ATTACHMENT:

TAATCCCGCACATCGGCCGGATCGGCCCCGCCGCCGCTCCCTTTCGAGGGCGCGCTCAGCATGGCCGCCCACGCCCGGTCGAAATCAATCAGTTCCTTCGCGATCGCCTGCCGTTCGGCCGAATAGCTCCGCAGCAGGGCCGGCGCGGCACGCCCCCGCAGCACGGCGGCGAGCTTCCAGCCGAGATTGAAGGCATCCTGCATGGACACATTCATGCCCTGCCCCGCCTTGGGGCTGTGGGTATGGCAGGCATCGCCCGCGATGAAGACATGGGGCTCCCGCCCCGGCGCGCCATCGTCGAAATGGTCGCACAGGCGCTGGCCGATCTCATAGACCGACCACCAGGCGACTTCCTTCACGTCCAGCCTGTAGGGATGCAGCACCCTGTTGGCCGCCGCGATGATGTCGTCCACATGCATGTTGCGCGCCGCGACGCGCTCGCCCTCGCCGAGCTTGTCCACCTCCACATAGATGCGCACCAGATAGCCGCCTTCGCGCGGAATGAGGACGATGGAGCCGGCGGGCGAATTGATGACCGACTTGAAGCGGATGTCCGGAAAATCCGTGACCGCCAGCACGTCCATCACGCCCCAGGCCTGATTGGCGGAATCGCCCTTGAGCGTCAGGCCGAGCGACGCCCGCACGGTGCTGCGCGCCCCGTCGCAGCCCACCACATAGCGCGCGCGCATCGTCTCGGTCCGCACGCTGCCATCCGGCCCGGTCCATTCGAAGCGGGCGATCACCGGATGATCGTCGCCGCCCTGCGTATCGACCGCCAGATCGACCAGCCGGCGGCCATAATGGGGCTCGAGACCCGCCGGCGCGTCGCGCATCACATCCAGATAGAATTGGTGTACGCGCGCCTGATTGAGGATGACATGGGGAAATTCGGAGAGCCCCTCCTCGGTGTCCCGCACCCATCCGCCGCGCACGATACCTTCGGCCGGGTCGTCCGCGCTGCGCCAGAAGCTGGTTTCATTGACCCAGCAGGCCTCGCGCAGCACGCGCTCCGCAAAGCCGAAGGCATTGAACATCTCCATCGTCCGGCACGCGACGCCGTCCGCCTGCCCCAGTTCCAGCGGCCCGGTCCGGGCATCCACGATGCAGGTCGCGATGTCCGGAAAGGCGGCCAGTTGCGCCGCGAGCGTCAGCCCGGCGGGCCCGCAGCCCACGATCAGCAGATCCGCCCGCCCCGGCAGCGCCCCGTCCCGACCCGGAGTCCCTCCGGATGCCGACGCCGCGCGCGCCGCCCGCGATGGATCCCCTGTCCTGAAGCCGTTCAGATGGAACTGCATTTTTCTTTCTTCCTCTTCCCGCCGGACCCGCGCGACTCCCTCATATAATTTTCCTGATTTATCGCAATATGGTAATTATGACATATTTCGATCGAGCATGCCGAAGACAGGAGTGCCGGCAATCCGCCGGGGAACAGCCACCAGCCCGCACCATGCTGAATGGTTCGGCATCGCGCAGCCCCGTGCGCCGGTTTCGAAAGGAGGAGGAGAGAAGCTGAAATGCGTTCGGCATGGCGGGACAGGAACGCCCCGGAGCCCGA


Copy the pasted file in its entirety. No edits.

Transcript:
TAATCCCGCACATCGGCCGGATCGGCCCCGCCGCCGCTCCCTTTCGAGGGCGCGCTCAGCATGGCCGCCCACGCCCGGTCGAAATCAATCAGTTCCTTCGCGATCGCCTGCCGTTCGGCCGAATAGCTCCGCAGCAGGGCCGGCGCGGCACGCCCCCGCAGCACGGCGGCGAGCTTCCAGCCGAGATTGAAGGCATCCTGCATGGACACATTCATGCCCTGCCCCGCCTTGGGGCTGTGGGTATGGCAGGCATCGCCCGCGATGAAGACATGGGGCTCCCGCCCCGGCGCGCCATCGTCGAAATGGTCGCACAGGCGCTGGCCGATCTCATAGACCGACCACCAGGCGACTTCCTTCACGTCCAGCCTGTAGGGATGCAGCACCCTGTTGGCCGCCGCGATGATGTCGTCCACATGCATGTTGCGCGCCGCGACGCGCTCGCCCTCGCCGAGCTTGTCCACCTCCACATAGATGCGCACCAGATAGCCGCCTTCGCGCGGAATGAGGACGATGGAGCCGGCGGGCGAATTGATGACCGACTTGAAGCGGATGTCCGGAAAATCCGTGACCGCCAGCACGTCCATCACGCCCCAGGCCTGATTGGCGGAATCGCCCTTGAGCGTCAGGCCGAGCGACGCCCGCACGGTGCTGCGCGCCCCGTCGCAGCCCACCACATAGCGCGCGCGCATCGTCTCGGTCCGCACGCTGCCATCCGGCCCGGTCCATTCGAAGCGGGCGATCACCGGATGATCGTCGCCGCCCTGCGTATCGACCGCCAGATCGACCAGCCGGCGGCCATAATGGGGCTCGAGACCCGCCGGCGCGTCGCGCATCACATCCAGATAGAATTGGTGTACGCGCGCCTGATTGAGGATGACATGGGGAAATTCGGAGAGCCCCTCCTCGGTGTCCCGCACCCATCCGCCGCGCACGATACCTTCGGCCGGGTCGTCCGCGCTGCGCCAGAAGCTGGTTTCATTGACCCAGCAGGCCTCGCGCAGCACGCGCTCCGCAAAGCCGAAGGCATTGAACATCTCCATCGTCCGGCACGCGACGCCGTCCGCCTGCCCCAGTTCCAGCGGCCCGGTCCGGGCATCCACGATGCAGGTCGCGATGTCCGGAAAGGCGGCCAGTTGCGCCGCGAGCGTCAGCCCGGCGGGCCCGCAGCCCACGATCAGCAGATCCGCCCGCCCCGGCAGCGCCCCGTCCCGACCCGGAGTCCCTCCGGATGCCGACGCCGCGCGCGCCGCCCGCGATGGATCCCCTGTCCTGAAGCCGTTCAGATGGAACTGCATTTTTCTTTCTTCCTCTTCCCGCCGGACCCGCGCGACTCCCTCATATAATTTTCCTGATTTATCGCAATATGGTAATTATGACATATTTCGATCGAGCATGCCGAAGACAGGAGTGCCGGCAATCCGCCGGGGAACAGCCACCAGCCCGCACCATGCTGAATGGTTCGGCATCGCGCAGCCCCGTGCGCCGGTTTCGAAAGGAGGAGGAGAGAAGCTGAAATGCGTTCGGCATGGCGGGACAGGAACGCCCCGGAGCCCGA